As climate change wreaks havoc, and an uneven and inconsistent rainfall pattern puts farmers in distress, concerns over crop production and food security take center stage. Food grain production in India has risen over the years per se. Let’s look at the bright side first.
In the Indian July 2022 to June 2023 crop year, the final estimates for food grain output were 329.68 million tons, up 4% or 14.1 million tons from a year ago. In fact, government data shows food grain output rose over the past decade – from 257 million tons in 2012-13 to 315.6 million tons in 2021-22.
The production of rice in 2022-23 was estimated at a record 135.75 million tons, up by 6.28 million tons from the previous year. Wheat production was estimated at 110.55 million tons, up 2.8 million tons more than the previous year. Total pulse production during 2022-23 was estimated at 26 million tons.
However, if food production has risen, so have population and demand. Take for example pulses or dal, a staple in Indian meals and key for meeting the population’s protein and nutrition requirements. A comprehensive article in Business Standard on 29 January explains the demand-supply gap in pulses amid India’s race to become self-sufficient in food grains.
According to the article, a demand-supply projection of major agriculture items by the NITI Aayog a few years ago forecast that by 2032-33, India’s pulses consumption would rise to 35.24 million tons, but supplies would fall short, at around 33.95 million tonnes. Attributed to the rising population and faster-growing demand, the country would be forced to continuously resort to imports.
The BS report quoted senior officials who said India’s reliance on pulses import has declined over the years from 4-6 million tons annually to just 2.5-3 million tons. However, in 2023-24, the projected imports of 3.5 million tons are the highest since 2017-18. This is partly due to lower kharif production due to an uneven monsoon with the changing monsoon patterns in recent years attributed to significant climate change by scientists.
Traders and market players quoted in the article say imports of urad, tar and masoor would continue unabated till March 2025 and the government’s target of self-sufficiency in pulses by 2027 end was not possible, which is a matter of concern.
A flip side of the race to boost crop yield, as seen in the green revolution, is the loss of nutrients. Another article by Down To Earth quotes Sovan Debnath, a soil scientist at the Indian Council of Agricultural Research (ICAR), who warns how we are heading toward food devoid of nutrients such as a host of vitamins, which are essential for growth, disease prevention and maintaining overall health and well-being.
According to the DTE report in November 2023, Debnath and 11 other scientists from ICAR, Bidhan Chandra Krishi Viswavidyalaya, and the National Institute of Nutrition in Telangana published a seminal study that says the green revolution has helped India achieve food security, but by compromising its nutritional security.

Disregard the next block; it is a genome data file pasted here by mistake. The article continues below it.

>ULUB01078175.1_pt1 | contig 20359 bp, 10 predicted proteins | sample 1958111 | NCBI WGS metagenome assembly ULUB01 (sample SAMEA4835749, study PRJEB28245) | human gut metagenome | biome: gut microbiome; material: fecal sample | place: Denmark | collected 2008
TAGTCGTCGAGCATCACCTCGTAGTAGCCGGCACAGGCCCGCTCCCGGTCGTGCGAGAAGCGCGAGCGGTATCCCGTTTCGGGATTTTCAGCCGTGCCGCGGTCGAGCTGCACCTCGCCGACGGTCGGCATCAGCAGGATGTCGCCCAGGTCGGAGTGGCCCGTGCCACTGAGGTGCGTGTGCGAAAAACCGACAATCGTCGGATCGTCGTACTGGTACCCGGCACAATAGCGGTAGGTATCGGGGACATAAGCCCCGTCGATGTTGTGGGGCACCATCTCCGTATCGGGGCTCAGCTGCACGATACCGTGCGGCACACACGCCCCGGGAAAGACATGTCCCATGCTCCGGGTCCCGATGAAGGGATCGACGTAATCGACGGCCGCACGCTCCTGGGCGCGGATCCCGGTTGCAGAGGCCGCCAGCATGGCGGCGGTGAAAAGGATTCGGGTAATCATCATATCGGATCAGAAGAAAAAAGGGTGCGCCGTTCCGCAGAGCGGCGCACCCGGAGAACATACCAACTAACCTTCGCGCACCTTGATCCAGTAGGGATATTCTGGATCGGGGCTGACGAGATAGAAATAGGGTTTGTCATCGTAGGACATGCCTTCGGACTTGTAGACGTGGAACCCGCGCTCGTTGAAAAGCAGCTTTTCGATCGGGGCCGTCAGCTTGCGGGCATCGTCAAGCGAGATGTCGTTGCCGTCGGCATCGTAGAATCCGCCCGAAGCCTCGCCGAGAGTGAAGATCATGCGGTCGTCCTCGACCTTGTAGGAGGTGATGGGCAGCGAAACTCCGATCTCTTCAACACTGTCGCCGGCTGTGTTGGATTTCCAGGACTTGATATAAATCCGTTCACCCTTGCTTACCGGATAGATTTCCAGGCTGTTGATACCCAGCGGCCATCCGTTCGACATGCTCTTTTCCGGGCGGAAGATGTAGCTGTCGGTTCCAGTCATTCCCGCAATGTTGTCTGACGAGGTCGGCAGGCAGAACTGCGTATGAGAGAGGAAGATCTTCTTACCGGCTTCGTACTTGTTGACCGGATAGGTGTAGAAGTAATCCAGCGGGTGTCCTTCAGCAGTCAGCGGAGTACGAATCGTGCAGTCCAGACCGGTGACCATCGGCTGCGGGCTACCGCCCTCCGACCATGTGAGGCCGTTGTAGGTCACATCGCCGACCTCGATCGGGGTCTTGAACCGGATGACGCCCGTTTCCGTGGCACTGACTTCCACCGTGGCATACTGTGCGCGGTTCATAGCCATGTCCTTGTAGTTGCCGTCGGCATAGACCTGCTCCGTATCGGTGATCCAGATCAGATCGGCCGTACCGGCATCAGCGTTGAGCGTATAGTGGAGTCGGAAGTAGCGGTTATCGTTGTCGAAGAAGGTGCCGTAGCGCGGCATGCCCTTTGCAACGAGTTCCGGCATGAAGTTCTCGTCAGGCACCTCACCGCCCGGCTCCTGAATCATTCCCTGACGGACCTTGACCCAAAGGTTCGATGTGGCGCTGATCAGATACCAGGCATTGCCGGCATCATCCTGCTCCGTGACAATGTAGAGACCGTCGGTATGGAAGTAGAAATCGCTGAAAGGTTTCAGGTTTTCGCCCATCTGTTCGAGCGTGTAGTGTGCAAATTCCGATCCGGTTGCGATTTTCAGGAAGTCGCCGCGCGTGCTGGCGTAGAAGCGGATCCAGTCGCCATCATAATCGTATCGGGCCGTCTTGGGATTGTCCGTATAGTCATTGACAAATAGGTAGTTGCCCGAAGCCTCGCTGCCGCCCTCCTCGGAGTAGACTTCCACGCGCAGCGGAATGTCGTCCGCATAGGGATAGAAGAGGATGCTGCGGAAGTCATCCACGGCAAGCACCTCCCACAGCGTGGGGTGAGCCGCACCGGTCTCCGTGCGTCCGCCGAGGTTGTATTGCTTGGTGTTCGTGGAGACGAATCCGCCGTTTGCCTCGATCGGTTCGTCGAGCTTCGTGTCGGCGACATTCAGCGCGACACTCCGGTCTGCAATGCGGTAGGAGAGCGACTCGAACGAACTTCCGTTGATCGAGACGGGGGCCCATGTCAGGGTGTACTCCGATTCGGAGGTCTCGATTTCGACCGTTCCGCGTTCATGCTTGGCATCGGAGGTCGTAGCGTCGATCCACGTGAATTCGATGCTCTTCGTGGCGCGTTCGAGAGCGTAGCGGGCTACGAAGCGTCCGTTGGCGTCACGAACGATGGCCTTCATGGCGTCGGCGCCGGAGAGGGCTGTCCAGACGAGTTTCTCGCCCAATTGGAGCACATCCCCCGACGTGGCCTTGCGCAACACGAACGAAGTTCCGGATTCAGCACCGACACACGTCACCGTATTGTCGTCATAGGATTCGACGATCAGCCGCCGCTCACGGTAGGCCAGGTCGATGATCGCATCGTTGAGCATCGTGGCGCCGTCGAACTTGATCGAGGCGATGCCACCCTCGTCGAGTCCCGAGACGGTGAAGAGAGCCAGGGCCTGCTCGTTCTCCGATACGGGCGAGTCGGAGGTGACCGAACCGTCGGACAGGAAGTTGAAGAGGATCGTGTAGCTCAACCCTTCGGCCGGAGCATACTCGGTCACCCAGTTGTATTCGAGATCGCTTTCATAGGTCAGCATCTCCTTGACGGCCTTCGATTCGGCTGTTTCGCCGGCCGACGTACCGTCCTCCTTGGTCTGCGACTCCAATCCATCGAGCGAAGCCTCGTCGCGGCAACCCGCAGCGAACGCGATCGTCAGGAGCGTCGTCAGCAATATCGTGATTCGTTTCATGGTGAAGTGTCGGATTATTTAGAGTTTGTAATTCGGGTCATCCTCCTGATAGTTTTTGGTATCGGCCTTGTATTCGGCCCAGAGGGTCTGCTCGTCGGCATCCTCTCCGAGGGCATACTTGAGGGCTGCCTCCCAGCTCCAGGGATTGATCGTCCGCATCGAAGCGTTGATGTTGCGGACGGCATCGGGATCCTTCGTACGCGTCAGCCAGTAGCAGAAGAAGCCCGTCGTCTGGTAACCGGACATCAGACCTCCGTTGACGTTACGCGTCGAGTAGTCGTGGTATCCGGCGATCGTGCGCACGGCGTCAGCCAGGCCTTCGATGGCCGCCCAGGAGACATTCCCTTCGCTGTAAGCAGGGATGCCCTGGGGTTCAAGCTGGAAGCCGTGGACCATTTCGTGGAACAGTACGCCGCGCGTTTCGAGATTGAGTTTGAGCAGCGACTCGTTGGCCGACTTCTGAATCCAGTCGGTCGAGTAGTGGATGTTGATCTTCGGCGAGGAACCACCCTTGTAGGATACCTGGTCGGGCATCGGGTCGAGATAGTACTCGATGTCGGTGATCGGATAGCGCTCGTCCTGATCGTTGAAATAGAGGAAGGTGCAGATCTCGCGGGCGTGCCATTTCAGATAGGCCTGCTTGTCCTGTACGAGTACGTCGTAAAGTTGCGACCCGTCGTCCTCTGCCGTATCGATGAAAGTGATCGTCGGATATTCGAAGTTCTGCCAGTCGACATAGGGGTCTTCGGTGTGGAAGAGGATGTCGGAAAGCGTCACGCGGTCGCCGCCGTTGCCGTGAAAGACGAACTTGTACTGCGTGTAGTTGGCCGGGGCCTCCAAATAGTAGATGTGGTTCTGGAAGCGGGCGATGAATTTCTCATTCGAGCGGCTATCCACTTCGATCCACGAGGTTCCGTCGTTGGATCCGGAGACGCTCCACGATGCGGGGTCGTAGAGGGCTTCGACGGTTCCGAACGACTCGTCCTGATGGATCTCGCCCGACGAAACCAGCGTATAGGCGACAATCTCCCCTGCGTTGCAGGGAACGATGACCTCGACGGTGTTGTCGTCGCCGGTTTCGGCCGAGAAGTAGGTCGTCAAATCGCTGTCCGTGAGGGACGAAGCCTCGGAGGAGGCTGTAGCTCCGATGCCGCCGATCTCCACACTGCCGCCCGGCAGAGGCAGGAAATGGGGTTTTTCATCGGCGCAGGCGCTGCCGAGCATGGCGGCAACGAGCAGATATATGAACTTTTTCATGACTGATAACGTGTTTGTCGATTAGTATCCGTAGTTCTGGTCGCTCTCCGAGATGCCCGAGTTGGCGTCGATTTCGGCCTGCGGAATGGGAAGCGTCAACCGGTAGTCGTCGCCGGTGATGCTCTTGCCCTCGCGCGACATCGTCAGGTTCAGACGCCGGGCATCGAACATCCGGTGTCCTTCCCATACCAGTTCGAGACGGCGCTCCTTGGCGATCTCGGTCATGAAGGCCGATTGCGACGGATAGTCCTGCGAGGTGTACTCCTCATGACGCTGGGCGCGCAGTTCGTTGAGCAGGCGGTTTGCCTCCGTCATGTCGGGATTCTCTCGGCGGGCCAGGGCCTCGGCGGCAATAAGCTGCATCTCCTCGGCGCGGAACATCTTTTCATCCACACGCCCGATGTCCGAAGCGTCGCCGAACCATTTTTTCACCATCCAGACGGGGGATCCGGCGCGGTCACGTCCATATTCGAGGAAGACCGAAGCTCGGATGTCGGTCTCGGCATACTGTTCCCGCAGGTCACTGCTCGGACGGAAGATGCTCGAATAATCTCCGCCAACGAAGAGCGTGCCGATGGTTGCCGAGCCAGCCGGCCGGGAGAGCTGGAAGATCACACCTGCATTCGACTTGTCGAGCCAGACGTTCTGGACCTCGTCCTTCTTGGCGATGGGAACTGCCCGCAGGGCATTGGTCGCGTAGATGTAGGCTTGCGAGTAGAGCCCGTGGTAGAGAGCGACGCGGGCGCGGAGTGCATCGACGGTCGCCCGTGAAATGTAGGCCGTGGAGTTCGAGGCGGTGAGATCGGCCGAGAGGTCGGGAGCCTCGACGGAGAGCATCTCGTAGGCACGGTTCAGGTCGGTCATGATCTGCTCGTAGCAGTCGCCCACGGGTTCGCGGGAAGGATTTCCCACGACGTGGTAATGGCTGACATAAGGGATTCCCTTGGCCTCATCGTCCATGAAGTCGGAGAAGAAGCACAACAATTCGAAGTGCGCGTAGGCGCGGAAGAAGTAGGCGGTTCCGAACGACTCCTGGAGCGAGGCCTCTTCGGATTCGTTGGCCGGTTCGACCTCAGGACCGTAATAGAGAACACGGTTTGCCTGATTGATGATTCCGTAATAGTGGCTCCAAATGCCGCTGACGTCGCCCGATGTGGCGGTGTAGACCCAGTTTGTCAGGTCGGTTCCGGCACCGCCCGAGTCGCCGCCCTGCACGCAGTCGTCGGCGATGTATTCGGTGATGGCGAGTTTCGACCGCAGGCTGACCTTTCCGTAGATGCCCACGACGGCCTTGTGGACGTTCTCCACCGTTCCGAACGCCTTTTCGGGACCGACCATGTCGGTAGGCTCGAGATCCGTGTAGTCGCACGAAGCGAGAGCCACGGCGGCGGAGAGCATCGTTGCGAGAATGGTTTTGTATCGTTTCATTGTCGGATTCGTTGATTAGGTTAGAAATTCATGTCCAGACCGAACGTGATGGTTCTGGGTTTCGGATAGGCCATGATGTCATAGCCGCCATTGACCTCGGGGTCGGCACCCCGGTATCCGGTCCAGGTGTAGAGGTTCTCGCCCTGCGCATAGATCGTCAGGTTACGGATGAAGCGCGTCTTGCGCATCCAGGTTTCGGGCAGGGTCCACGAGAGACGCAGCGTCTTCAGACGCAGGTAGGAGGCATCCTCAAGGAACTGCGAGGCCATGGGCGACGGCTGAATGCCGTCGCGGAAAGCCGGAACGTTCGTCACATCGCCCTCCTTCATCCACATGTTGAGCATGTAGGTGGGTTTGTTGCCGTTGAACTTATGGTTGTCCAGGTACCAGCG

“The study reports that the breeding programs focused on developing high-yielding varieties have altered the nutrient profiles of rice and wheat, two major staple food grains of India, to the extent that their dietary significance to the population has diminished. While chasing yield, the plant genetics have been tinkered with so much that they no longer do the fundamental job of delivering nutrition from the soil to the grains.”
Side by side, the concentration of toxic elements increased in the food grains. “In the past 50 years, the concentration of essential nutrients such as zinc and iron has decreased by 33% and 27% in rice, and by 30% and 19% in wheat, respectively. In contrast, the concentration of arsenic, a toxic element, in rice has increased by 1,493%,” the DTE report says.
Another factor that has led to an imbalance in nutrition is the increased push for wheat and rice through the public distribution system in states where the highly nutritious millet varieties have been staples for ages. Recently, the government has encouraged farmers to cultivate millets – which can grow in rough conditions – in place of the water-guzzling rice that has to battle uneven monsoons. This serves two purposes. Meeting the gap in nutritional deficiency and adapting to the changing climate and rain patterns.
All in all, there is a call from agri-experts and scientists to keep nutrition on a par with yield if issues such as malnutrition and micronutrient deficiency have to be addressed. Only then can the low-income groups across urban and rural belts, who cannot afford dietary supplements, become healthy. Clearly, nutrition and health are the road to wealth.